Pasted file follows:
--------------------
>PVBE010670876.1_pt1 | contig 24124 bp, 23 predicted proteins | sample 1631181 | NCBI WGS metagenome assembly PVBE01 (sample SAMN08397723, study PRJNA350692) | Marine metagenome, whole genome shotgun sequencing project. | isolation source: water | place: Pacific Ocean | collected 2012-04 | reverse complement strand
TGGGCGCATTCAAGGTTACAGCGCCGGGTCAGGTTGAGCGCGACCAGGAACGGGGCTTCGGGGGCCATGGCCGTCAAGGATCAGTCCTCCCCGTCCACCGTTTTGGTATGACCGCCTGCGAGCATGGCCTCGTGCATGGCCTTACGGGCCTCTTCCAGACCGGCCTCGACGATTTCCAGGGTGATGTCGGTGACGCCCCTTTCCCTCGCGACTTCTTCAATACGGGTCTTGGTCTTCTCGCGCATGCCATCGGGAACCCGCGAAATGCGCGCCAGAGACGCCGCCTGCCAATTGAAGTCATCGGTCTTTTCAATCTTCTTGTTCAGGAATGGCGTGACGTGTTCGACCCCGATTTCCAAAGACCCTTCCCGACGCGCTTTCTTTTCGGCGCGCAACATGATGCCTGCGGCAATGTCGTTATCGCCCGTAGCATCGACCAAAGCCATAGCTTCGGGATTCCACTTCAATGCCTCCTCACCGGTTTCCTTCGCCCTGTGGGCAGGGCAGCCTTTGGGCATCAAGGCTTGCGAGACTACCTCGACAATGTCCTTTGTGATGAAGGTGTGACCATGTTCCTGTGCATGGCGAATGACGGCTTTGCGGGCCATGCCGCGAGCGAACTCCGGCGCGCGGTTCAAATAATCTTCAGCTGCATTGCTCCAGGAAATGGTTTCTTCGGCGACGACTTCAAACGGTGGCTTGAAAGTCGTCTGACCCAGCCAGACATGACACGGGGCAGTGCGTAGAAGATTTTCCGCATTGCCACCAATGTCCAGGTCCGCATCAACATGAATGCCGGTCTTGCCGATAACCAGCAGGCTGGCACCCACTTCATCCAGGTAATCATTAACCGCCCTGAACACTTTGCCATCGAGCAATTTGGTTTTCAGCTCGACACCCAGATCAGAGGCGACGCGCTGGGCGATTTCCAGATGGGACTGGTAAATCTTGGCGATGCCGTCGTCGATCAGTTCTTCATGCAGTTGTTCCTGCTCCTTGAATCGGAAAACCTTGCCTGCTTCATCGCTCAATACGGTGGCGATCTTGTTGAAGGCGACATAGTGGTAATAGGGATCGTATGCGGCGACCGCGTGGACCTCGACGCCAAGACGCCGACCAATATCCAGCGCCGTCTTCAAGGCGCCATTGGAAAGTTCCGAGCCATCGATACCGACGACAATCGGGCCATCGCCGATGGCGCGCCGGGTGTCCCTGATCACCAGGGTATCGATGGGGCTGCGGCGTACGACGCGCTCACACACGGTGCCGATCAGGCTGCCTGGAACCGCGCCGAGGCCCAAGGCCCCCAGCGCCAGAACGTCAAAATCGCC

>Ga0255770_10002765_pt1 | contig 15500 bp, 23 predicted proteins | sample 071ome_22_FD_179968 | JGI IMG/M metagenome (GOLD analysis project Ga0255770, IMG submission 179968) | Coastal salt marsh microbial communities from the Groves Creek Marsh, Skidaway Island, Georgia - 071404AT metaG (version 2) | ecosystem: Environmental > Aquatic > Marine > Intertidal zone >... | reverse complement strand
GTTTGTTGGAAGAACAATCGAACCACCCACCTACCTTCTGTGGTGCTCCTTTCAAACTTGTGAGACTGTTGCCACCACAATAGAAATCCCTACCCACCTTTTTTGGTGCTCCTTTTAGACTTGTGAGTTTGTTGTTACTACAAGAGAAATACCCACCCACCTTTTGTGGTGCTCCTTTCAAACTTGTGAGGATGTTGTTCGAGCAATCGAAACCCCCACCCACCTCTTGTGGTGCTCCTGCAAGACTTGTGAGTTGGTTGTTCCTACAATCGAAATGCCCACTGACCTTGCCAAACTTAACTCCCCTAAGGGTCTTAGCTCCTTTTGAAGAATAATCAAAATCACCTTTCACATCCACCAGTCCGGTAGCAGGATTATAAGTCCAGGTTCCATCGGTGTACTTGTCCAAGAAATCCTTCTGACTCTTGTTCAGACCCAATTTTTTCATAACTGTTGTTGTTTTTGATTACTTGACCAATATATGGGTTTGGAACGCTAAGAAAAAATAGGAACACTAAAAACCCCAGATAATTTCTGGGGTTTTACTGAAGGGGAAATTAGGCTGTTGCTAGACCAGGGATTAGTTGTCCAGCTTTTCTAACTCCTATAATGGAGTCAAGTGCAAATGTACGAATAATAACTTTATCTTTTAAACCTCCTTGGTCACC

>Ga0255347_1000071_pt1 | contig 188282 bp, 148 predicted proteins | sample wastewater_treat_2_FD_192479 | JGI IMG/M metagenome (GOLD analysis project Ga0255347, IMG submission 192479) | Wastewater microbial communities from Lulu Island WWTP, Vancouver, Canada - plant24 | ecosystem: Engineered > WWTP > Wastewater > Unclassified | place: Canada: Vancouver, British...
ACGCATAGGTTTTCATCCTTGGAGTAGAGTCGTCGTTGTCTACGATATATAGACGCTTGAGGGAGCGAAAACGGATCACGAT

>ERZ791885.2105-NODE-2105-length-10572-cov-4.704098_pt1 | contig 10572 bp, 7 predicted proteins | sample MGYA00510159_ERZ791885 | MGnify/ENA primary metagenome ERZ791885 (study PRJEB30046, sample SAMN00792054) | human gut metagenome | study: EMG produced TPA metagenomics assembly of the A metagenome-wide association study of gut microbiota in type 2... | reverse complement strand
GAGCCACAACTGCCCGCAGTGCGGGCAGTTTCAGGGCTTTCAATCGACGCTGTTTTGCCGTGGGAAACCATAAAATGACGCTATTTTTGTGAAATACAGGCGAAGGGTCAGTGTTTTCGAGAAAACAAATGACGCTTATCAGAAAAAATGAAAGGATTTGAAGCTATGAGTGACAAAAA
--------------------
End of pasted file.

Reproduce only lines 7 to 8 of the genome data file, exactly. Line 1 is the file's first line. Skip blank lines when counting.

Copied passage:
>ERZ791885.2105-NODE-2105-length-10572-cov-4.704098_pt1 | contig 10572 bp, 7 predicted proteins | sample MGYA00510159_ERZ791885 | MGnify/ENA primary metagenome ERZ791885 (study PRJEB30046, sample SAMN00792054) | human gut metagenome | study: EMG produced TPA metagenomics assembly of the A metagenome-wide association study of gut microbiota in type 2... | reverse complement strand
GAGCCACAACTGCCCGCAGTGCGGGCAGTTTCAGGGCTTTCAATCGACGCTGTTTTGCCGTGGGAAACCATAAAATGACGCTATTTTTGTGAAATACAGGCGAAGGGTCAGTGTTTTCGAGAAAACAAATGACGCTTATCAGAAAAAATGAAAGGATTTGAAGCTATGAGTGACAAAAA